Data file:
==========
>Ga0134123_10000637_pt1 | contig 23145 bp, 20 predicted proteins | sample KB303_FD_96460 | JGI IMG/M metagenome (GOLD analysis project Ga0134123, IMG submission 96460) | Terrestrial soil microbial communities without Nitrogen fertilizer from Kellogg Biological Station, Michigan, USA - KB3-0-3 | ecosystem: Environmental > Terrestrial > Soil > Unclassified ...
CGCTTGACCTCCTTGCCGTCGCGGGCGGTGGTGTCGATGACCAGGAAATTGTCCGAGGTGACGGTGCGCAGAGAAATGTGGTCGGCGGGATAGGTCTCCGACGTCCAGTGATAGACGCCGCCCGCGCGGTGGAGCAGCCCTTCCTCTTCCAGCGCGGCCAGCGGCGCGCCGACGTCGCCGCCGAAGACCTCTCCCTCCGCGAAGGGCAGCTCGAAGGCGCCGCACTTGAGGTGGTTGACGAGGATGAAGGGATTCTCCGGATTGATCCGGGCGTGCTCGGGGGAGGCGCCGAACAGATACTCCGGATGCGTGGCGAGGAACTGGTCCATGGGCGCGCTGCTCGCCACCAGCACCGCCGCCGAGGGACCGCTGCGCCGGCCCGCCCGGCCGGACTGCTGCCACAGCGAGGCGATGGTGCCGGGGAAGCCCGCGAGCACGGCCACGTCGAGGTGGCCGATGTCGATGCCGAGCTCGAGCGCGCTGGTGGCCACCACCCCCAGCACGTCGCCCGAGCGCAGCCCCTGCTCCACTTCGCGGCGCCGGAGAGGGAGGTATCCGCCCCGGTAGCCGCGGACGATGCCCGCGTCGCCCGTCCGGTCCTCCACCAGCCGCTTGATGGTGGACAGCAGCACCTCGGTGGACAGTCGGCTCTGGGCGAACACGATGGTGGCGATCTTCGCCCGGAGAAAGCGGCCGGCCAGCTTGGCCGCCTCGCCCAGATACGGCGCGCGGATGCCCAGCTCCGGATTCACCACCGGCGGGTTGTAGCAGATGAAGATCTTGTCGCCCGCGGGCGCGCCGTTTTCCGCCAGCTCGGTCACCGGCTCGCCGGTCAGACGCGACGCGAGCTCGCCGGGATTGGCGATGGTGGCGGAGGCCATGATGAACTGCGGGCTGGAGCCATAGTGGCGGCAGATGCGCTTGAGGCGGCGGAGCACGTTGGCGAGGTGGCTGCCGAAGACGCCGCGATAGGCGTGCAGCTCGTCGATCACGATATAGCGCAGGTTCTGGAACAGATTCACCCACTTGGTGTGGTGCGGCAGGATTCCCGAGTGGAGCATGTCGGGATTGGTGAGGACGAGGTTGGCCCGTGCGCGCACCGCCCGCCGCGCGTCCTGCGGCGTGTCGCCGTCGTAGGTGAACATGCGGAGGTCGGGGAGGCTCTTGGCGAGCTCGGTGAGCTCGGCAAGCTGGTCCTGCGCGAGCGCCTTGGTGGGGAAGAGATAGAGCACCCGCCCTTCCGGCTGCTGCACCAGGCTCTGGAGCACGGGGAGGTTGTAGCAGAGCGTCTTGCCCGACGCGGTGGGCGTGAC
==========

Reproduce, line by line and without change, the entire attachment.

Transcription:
>Ga0134123_10000637_pt1 | contig 23145 bp, 20 predicted proteins | sample KB303_FD_96460 | JGI IMG/M metagenome (GOLD analysis project Ga0134123, IMG submission 96460) | Terrestrial soil microbial communities without Nitrogen fertilizer from Kellogg Biological Station, Michigan, USA - KB3-0-3 | ecosystem: Environmental > Terrestrial > Soil > Unclassified ...
CGCTTGACCTCCTTGCCGTCGCGGGCGGTGGTGTCGATGACCAGGAAATTGTCCGAGGTGACGGTGCGCAGAGAAATGTGGTCGGCGGGATAGGTCTCCGACGTCCAGTGATAGACGCCGCCCGCGCGGTGGAGCAGCCCTTCCTCTTCCAGCGCGGCCAGCGGCGCGCCGACGTCGCCGCCGAAGACCTCTCCCTCCGCGAAGGGCAGCTCGAAGGCGCCGCACTTGAGGTGGTTGACGAGGATGAAGGGATTCTCCGGATTGATCCGGGCGTGCTCGGGGGAGGCGCCGAACAGATACTCCGGATGCGTGGCGAGGAACTGGTCCATGGGCGCGCTGCTCGCCACCAGCACCGCCGCCGAGGGACCGCTGCGCCGGCCCGCCCGGCCGGACTGCTGCCACAGCGAGGCGATGGTGCCGGGGAAGCCCGCGAGCACGGCCACGTCGAGGTGGCCGATGTCGATGCCGAGCTCGAGCGCGCTGGTGGCCACCACCCCCAGCACGTCGCCCGAGCGCAGCCCCTGCTCCACTTCGCGGCGCCGGAGAGGGAGGTATCCGCCCCGGTAGCCGCGGACGATGCCCGCGTCGCCCGTCCGGTCCTCCACCAGCCGCTTGATGGTGGACAGCAGCACCTCGGTGGACAGTCGGCTCTGGGCGAACACGATGGTGGCGATCTTCGCCCGGAGAAAGCGGCCGGCCAGCTTGGCCGCCTCGCCCAGATACGGCGCGCGGATGCCCAGCTCCGGATTCACCACCGGCGGGTTGTAGCAGATGAAGATCTTGTCGCCCGCGGGCGCGCCGTTTTCCGCCAGCTCGGTCACCGGCTCGCCGGTCAGACGCGACGCGAGCTCGCCGGGATTGGCGATGGTGGCGGAGGCCATGATGAACTGCGGGCTGGAGCCATAGTGGCGGCAGATGCGCTTGAGGCGGCGGAGCACGTTGGCGAGGTGGCTGCCGAAGACGCCGCGATAGGCGTGCAGCTCGTCGATCACGATATAGCGCAGGTTCTGGAACAGATTCACCCACTTGGTGTGGTGCGGCAGGATTCCCGAGTGGAGCATGTCGGGATTGGTGAGGACGAGGTTGGCCCGTGCGCGCACCGCCCGCCGCGCGTCCTGCGGCGTGTCGCCGTCGTAGGTGAACATGCGGAGGTCGGGGAGGCTCTTGGCGAGCTCGGTGAGCTCGGCAAGCTGGTCCTGCGCGAGCGCCTTGGTGGGGAAGAGATAGAGCACCCGCCCTTCCGGCTGCTGCACCAGGCTCTGGAGCACGGGGAGGTTGTAGCAGAGCGTCTTGCCCGACGCGGTGGGCGTGAC